I love how unique the plot and setting are. Rarely does an author focus on the elderly and make it fraught with hope and adventure ... human and real. The limits of these protagonists are not overstretched --- they definitely do not have the physical capabilities of youth. Brooke Fossey does an absolutely phenomenal job in depicting what it truly means to be old. It is clear that she did extensive research to capture the voice and heart of Duffy and his fellow residents, along with the small details, fears, regrets and activities of the elderly. Reading about death from Duffy’s perspective is so fascinating and eye-opening ... Another aspect of the book that I especially admired is the foreshadowing. Some secrets about the characters are hinted at, and Fossey has mastered the art of dramatic irony in a number of scenes. Situations arise that have a reasonable explanation, though at first glance onlookers may jump to conclusions. These funny scenes add a brevity that complement the positive tone throughout ... made me cry. Twice. This poignant story reinforces the reality that old people are still full of life and vigor, even if they are in an assisted living facility. They are human. They aren’t old dogs and can learn new tricks. Though they may not be strong in body, they are resolute in their beliefs and values ... Overall, this is a wonderful novel, sure to melt even the coldest of hearts. The Big Finish is just the beginning of Fossey’s writing career, and I sincerely cannot wait to see what new stories she has in store for us.
This humorous, wise novel...is a terrific madcap, covert caper involving plenty of honorable high jinks that will endear Centennial’s ragtag golden-agers to readers. The antics are enhanced by Southern vernacular and slang in this warm, life-affirming tale that highlights the importance of finding family where you can. ... Fans of Kathleen Rooney’s Lillian Boxfish Takes a Walk and Rachel Joyce’s The Unlikely Pilgrimage of Harold Fry will appreciate this delightful romp. Fossey’s debut is destined to become a book club favorite.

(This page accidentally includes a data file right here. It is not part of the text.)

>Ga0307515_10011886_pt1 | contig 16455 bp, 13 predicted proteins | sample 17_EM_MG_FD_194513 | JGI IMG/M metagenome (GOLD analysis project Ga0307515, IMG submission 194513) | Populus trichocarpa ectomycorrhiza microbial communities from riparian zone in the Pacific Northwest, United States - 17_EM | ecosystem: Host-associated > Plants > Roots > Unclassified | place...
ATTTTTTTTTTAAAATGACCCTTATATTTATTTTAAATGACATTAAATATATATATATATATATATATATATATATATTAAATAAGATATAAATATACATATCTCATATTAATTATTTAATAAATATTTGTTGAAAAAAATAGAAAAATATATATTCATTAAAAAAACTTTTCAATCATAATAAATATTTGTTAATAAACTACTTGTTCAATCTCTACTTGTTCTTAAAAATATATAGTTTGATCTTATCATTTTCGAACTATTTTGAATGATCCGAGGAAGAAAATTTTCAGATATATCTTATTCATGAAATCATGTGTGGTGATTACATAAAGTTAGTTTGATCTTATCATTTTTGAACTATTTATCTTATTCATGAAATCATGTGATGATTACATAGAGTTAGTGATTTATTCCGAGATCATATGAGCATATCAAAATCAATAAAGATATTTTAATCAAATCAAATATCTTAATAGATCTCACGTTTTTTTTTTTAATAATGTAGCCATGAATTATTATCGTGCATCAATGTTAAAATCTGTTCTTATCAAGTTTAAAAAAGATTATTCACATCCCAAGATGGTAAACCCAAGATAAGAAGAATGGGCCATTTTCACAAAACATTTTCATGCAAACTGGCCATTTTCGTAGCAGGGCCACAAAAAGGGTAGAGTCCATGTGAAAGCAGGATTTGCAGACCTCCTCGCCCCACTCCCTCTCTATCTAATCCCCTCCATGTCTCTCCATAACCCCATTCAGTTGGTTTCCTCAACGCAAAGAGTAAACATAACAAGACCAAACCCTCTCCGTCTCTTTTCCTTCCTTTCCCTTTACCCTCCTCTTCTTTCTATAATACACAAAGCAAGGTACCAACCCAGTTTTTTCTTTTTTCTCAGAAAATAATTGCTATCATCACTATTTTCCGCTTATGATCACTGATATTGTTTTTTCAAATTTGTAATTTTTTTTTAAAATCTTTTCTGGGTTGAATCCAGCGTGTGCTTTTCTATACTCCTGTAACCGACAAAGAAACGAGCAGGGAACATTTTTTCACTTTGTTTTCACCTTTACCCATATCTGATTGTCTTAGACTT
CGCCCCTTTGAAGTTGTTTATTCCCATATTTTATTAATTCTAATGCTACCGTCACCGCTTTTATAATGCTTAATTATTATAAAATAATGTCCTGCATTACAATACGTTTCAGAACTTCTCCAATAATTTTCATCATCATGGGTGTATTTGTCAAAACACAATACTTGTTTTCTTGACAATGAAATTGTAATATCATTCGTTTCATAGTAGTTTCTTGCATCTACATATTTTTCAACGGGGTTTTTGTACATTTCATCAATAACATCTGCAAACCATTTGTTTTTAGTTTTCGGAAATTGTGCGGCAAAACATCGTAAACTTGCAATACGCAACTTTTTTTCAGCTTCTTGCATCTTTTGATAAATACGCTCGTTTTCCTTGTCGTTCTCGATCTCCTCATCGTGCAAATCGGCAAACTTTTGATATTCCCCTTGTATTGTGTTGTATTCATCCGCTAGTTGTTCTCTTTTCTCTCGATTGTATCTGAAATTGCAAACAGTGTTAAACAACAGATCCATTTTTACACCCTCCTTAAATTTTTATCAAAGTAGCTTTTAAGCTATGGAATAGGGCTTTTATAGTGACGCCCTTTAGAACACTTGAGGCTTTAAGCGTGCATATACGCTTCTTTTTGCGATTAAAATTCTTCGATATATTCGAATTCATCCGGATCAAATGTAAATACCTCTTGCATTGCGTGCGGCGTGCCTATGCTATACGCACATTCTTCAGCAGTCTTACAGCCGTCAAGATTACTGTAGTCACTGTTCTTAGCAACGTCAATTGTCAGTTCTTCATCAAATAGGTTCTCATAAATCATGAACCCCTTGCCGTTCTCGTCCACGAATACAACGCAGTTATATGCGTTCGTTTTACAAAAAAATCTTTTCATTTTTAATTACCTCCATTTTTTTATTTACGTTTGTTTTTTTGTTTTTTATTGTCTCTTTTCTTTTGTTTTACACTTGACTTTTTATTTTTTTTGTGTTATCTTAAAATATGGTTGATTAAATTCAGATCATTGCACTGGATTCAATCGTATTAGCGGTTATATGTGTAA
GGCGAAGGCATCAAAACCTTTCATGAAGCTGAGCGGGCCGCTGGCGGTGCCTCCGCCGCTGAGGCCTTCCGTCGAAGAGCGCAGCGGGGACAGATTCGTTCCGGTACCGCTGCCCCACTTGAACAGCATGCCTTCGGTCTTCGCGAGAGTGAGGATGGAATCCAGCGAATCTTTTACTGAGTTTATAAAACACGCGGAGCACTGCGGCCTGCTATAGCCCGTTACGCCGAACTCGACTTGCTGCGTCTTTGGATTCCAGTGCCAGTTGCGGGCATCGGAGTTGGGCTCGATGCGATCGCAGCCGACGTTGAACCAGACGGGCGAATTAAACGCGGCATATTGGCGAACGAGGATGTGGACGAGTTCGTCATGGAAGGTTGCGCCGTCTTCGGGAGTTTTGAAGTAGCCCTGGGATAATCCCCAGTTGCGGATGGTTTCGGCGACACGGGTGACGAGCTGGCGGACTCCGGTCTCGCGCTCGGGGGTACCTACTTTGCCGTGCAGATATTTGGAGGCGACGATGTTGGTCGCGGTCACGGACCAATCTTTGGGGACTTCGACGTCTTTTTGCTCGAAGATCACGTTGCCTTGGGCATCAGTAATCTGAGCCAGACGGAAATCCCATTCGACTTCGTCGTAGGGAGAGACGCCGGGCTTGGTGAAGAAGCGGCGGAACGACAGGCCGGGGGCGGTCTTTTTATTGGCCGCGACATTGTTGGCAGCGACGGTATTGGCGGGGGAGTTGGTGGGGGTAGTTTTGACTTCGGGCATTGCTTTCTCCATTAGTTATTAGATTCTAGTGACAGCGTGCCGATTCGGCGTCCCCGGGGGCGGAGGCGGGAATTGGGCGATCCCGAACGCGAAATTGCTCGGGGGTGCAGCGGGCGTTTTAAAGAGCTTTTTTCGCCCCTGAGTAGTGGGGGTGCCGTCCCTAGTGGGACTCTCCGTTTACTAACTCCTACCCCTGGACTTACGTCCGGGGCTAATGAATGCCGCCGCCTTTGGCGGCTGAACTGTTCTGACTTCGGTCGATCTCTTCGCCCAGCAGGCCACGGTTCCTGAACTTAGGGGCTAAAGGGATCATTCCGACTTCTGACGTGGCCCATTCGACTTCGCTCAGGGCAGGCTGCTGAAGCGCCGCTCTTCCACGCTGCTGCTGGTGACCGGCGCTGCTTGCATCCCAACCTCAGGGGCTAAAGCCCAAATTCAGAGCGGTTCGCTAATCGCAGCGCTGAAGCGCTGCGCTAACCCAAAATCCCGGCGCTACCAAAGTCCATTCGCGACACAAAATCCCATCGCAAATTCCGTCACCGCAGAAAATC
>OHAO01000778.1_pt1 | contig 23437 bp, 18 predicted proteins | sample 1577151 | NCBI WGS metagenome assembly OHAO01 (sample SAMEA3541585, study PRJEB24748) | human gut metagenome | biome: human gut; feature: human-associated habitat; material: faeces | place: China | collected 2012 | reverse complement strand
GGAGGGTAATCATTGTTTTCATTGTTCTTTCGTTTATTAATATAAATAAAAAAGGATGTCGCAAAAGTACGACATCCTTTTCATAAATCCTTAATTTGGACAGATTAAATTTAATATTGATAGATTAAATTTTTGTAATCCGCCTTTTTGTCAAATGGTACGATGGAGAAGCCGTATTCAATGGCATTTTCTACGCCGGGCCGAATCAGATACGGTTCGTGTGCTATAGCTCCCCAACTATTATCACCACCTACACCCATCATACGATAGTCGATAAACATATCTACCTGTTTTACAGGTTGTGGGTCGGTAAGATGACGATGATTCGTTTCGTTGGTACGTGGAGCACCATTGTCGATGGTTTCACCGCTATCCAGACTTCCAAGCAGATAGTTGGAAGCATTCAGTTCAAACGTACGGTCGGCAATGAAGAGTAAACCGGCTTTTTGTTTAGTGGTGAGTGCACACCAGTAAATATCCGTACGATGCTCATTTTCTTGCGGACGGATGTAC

... a sense of community...in spades ... [an] irrespressible protagonist ... a balm, offering an expansive sense of love and possibility at a time when the main characters feel like those chances are gone.
... an affirming mixture of pathos and zingers, memories and regrets, all told in the wiseacre voice of Duffy Sinclair ... Fossey paints a vividly affecting and melancholy portrait of how we age in today’s America ... both warms and breaks our hearts.
Fossey’s debut is a warm and deeply funny look at the lives of two seniors who learn it is never too late to grow old with style. Filled with rich, pitch-perfect dialogue, this is a sweet story of people finding meaning and creating family in the places they least expected.
Duffy is cantankerous, gruff, and occasionally unkind, but his head is always an entertaining place to be. It’s clear that he cares deeply about his friends and fellow Centennial residents, and it’s impossible not to root for him. Fossey manages to depict the struggles of the elderly, whose concerns aren’t often examined in fiction, in a way that’s both respectful and entertaining. A moving, funny, and ultimately hopeful look at what makes life meaningful.
... delightful ... The two men’s efforts to keep Josie’s presence in their room on the down low (and keep Josie’s abusive ex at bay) make for a sparkling, well-plotted treat ... Fossey’s portrayal of Josie’s alcohol addiction and her efforts to recover draw sympathy, along with Duffy’s hard-won, sometimes white-knuckle sobriety. A completely logical yet somehow unexpected ending will leave readers smiling—and looking forward to Fossey’s next effort.